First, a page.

If the Federal Communications Commission and the Secretary of Education have any say in the matter, a digital revolution is coming to America’s schools. And especially to low income Hispanic kids.
FCC Chairman Julius Genachowski and Secretary of Education Arnie Duncan just announced the goal of putting tablet computers and digital textbooks in the hands of every US student within the next five years.
Of course, they realize this revolutionary concept will be difficult to achieve, but they’re “going big” and aiming to transform education from the first day of kindergarten all the way through.
One of the primary issues the program is designed to overcome is the digital divide between the Latino community and the rest of American society. A recent survey said that 65 percent of the population has broadband access at home versus a mere 45 percent in the Latino community. Genachowski and Duncan believe that helping Latinos adopting mobile and wireless broadband at much higher levels which will lead directly to better educations, better healthcare, and lower poverty rates.
While schools are rapidly moving toward technology-based education, but Latinos families don’t have home internet access, the problem becomes very clear. Under those circumstances, Latino children are destined to be left behind their peers, assuring the continuation of poverty.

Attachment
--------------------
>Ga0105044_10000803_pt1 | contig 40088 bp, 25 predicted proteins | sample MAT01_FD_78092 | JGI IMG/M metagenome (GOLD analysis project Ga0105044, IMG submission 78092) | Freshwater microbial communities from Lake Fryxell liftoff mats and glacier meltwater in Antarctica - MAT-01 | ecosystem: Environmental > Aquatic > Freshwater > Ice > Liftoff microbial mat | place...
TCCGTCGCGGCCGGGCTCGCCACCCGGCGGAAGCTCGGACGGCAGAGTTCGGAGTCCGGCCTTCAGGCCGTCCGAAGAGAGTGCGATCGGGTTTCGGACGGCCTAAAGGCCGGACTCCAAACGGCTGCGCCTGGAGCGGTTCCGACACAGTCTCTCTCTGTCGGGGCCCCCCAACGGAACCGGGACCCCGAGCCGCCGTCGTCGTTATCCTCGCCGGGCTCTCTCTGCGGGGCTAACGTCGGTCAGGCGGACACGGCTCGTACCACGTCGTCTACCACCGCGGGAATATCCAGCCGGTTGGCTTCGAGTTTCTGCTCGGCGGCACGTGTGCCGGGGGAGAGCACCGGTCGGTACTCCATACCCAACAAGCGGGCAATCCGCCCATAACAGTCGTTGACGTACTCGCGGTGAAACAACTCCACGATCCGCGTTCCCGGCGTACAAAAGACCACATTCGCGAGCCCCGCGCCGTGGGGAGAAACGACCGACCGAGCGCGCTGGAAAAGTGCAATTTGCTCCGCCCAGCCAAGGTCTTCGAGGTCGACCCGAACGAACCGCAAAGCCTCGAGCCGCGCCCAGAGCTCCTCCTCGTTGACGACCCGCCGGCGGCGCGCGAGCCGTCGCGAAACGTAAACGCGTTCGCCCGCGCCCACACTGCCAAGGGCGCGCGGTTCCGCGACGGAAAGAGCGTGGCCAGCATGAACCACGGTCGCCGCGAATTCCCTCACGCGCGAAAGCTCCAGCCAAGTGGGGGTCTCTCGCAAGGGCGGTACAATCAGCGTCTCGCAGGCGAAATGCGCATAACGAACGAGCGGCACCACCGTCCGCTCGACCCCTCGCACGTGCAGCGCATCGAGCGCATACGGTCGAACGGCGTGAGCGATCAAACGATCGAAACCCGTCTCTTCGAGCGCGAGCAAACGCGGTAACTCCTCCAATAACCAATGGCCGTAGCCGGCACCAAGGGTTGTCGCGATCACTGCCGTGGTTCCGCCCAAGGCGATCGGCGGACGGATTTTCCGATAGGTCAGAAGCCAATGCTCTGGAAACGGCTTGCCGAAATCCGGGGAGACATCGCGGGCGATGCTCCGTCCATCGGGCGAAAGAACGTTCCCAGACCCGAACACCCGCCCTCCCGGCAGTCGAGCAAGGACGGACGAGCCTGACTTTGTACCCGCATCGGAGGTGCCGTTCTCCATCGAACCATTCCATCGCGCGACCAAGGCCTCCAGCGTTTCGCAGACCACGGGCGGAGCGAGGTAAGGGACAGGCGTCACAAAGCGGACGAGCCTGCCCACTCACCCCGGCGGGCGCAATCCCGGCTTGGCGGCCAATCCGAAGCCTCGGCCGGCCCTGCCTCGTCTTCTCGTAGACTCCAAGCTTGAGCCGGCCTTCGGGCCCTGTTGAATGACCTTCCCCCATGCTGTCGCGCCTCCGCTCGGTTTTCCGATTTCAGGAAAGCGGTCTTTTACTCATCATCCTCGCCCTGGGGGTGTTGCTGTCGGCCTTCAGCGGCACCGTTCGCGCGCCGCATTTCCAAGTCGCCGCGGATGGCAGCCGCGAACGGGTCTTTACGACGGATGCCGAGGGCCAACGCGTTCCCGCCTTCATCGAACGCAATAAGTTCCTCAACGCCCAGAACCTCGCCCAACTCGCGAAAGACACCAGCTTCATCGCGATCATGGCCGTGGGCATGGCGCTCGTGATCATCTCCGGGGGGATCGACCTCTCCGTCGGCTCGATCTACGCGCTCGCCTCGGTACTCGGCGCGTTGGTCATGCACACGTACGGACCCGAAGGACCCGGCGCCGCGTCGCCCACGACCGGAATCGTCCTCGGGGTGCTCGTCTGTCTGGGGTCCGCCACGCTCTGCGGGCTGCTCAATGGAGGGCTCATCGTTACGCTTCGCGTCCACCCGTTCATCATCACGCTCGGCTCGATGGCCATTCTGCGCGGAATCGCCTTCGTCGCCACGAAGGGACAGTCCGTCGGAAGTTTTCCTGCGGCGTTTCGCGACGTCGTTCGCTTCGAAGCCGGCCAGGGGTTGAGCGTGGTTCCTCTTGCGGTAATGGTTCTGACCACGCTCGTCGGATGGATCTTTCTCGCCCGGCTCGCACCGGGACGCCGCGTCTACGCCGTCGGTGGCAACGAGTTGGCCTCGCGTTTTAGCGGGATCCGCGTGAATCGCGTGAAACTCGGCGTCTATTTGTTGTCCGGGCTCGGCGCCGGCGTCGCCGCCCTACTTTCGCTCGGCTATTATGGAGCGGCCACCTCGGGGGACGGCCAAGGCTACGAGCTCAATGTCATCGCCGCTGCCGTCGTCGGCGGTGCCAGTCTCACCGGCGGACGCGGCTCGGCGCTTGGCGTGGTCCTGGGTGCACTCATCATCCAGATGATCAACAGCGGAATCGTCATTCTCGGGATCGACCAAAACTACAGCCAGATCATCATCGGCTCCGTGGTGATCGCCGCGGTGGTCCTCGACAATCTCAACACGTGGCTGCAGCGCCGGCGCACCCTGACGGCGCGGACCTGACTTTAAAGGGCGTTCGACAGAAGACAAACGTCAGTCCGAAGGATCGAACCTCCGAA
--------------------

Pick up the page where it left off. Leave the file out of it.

Genachowski and Duncan think they’ve come up with a solution and we agree. It’s called Connect to Compete.
Connect to Compete is a unique partnership backed by government entities (like the FCC and Department of Education) and business entities (including a who’s who of the nation’s largest internet service providers). Connect 2 Compete and related programs like Comcast’s Internet Essentials, AT&T’s Aspire Initiative, and CenturyLink’s Internet Basics were all designed to reduce the digital divide by bringing cheap internet, inexpensive computers and free computer training to America’s low income families.
We firmly believe that helping the poor will help us all. So we applaud these noble efforts of the FCC, the Department of Education, Comcast, AT&T, CenturyLink and many other public-spirited companies that are doing everything they can to end the digital divide that separates America’s poor from the rest of the nation.
Source: Huffington Post